Paul Pennicook: “The Future Of Curaçao’s Tourism Looks Good”

October 31, 2018

WILLEMSTAD - Curaçao’s tourism future is looking better than ever with the Dutch Caribbean destination rebounding as a regional hotspot combining distinctive history, culture and attractions with sun and fun attributes that are Caribbean hallmarks.

Curaçao recorded a 10 percent year-over-year North American visitor arrivals increase between May 2017 and May 2018 and a 20 percent spike in overall arrivals over the same period, Curaçao Tourism Development Foundation (CTDF) officials said recently.

Functioning under the Curaçao Tourist Board(CTB) operating name, CTDF officials are implementing a new branding strategy as they seek to arrest a 9.6 percent drop in year-over-year overnight, land-based arrivals between 2016 and 2017. Curaçao did record a robust 35.1 percent increase in cruise-ship arrivals during the same period.

New Leadership

CTDF’s renewed marketing approach is highlighted by new leadership, as veteran Caribbean tourism marketing executive Paul Pennicook was this month named managing director and CEO.

Pennicook twice served as Jamaica’s director of tourism and also held senior management positions with Sandals Resorts and SuperClubs. He has also served as president and CEO of Couples Resorts and senior vice president of Air Jamaica.

Pennicook promised to “engage” colleagues at the Curaçao Tourism Board, the Curaçao Hospitality and Tourism Association (CHATA), the Ports Authority (CPA), the Curaçao Airport Authority and tourism leaders to “hear their thoughts on the state of Curaçao’s tourism industry and to share my views.”

Pennicook noted there “is a comprehensive master [tourism] plan” in place utilizing the brand message “Feel it For Yourself.” He said his challenges will include [telling] the story of Curaçao, a destination which up until now, has been like a hidden gem in the Caribbean.

“My prime objective is to see to the implementation of the recommendations of the master plan,” he said. “I know from experience that all countries that are tourism-dependent have unique challenges. My objective is to ensure that Curaçao is positioned strongly to capitalize on growth opportunities.”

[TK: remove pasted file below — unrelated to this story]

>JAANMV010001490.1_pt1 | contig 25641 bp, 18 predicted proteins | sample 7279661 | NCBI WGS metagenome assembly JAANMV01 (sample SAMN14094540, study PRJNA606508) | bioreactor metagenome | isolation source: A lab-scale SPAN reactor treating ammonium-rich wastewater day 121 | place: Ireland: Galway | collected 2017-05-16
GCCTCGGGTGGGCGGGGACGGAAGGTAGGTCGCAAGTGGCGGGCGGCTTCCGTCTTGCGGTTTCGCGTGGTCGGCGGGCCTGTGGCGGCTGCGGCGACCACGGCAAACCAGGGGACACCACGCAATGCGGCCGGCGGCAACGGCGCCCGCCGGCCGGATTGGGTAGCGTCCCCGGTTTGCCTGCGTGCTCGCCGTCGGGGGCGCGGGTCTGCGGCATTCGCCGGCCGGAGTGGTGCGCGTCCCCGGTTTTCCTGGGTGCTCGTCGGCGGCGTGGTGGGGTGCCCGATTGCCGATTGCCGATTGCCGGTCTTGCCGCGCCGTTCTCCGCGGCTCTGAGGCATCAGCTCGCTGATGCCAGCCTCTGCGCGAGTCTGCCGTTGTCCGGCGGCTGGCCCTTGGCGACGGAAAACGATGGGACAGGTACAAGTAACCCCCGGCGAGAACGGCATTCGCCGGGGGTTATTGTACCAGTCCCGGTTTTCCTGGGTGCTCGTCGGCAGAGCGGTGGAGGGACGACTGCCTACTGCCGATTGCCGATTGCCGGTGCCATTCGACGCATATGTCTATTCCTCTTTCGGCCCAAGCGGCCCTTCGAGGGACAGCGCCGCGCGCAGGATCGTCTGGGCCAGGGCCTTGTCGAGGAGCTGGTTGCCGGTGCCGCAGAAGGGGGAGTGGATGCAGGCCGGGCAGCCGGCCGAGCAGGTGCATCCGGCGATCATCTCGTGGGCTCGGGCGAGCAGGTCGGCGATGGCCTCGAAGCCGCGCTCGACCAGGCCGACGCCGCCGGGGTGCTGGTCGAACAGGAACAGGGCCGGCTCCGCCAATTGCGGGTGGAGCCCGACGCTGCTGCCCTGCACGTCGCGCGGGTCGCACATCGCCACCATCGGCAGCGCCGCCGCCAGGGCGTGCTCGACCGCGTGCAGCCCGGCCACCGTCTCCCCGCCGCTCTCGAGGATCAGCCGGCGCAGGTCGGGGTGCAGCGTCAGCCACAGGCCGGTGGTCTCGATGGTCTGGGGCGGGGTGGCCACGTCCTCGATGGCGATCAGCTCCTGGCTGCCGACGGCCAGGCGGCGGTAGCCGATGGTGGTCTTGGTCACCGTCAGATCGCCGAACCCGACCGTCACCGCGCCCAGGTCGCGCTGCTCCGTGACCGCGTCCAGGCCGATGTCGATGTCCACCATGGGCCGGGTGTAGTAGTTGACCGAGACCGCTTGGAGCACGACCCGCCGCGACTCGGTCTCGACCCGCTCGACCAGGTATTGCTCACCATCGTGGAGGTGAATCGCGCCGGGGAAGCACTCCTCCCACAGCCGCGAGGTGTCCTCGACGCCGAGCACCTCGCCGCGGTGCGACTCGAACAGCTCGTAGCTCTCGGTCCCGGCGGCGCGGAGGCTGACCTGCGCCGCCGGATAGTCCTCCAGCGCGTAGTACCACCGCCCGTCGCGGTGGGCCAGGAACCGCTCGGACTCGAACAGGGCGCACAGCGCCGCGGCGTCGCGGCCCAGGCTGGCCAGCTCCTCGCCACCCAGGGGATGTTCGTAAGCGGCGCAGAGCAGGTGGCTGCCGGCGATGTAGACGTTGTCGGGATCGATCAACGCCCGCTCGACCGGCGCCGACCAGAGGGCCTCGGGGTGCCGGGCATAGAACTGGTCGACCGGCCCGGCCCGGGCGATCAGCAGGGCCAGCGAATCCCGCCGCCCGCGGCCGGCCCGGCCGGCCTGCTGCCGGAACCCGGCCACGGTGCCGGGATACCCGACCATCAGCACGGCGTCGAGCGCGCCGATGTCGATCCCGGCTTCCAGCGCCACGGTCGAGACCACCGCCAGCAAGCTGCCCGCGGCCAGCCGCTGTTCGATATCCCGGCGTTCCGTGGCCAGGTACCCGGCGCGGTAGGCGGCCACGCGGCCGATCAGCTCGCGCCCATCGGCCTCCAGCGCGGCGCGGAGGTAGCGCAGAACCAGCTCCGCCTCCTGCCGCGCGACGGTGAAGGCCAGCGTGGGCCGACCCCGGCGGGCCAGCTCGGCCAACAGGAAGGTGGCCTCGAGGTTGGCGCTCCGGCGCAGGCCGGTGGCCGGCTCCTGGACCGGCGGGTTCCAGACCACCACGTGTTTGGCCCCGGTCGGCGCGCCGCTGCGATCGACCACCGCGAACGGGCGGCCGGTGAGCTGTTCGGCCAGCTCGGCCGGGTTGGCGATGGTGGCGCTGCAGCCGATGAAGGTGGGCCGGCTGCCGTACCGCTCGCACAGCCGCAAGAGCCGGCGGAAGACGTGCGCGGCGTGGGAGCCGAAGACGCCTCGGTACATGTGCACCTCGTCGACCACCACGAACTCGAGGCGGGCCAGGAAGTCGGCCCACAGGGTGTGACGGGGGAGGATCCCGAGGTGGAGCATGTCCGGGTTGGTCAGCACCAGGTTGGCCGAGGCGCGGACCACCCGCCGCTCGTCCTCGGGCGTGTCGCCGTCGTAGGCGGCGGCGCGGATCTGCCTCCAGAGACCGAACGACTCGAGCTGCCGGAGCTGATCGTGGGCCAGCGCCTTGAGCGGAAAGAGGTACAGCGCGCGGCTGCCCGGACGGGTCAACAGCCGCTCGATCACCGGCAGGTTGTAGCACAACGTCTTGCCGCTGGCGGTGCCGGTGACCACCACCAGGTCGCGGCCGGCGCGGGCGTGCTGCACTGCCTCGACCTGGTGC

An Array of Activities

Curaçao’s Dutch Caribbean culture is evident in Willemstad’s colorful, iconic Handelskade waterfront and the historic buildings and structures found around Curaçao’s capital, a UNESCO World Heritage site.

Curaçao is filled with colonial history. A constituent country of the Kingdom of the Netherlands, the island was a base for 17th-century Dutch privateers and the center of the Dutch slave trade between 1670 and 1815.

The city’s synagogue is the oldest surviving one in the Americas and the waterfront Rif Fort in Punda, separated from Willemstad Otrobanda section the Sint Anna Bay, dates back to 1828.

Willemstad is very walkable and offers distinctive museums including the Maritime Museum on Van der Brandhofstraat, located in one of the oldest houses in Scharloo, a neighborhood of residential neo-classical mansions.

Travelers can also visit the Kura Hulanda Museum, which offers one of the Caribbean’s largest displays of African artifacts. The museum faithfully chronicles slavery’s devastating impact on Curaçao’s African population and also reports on the island’s post-slavery transition.

Local cuisine can be found at Plasa Bieu, an open-air dining hall off Willemstad’s Plasa Godett. The casual venue features dozens of wooden picnic tables covered by a metal roof that houses several restaurants, each using a distinctive tablecloth to distinguish their eatery.

Cooks prepare meals within sight of the tables using huge barbecue grills with charcoal-fed fires. Popular with both locals and visitors, the venues offer reasonably priced Curaçao fare including fish, peas and rice, goat, plantains and other dishes.

Outdoor activities are a centerpiece of the Curaçao experience, as the island offers more than 35 beaches including calm water beaches ideal for families like “Baby Beach."

Room for Growth

Increased capacity is also helping to boost Curaçao’s tourism fortunes. American Airlines is utilizing larger Boeing 737-800 aircraft on Miami-departing flights compared with 2017, increasing capacity for 2018. American also recently added a second flight from Charlotte to Curaçao and will add a third Miami-Curaçao flight in December.

Curaçao is also convenient for Canadian vacationers with non-stop flights available year-round from Toronto and seasonally from Montreal aboard Air Canada. Seasonal non-stop service from Canada is offered via WestJet and Sunwing.

CTB has supported the increased air capacity with outreach to U.S. travel agents. This year, CTB’s U.S. marketing team hosted agent road shows in Charlotte, Toronto, Dallas, Houston, Tampa, Ft. Lauderdale, Miami, Philly, Long Island, Brooklyn and Montreal.

Curaçao is even benefitting from an increased profile this year as several of the island’s local athletes have emerged as some of the very best Major League Baseball players, with a number participating in this year’s playoffs.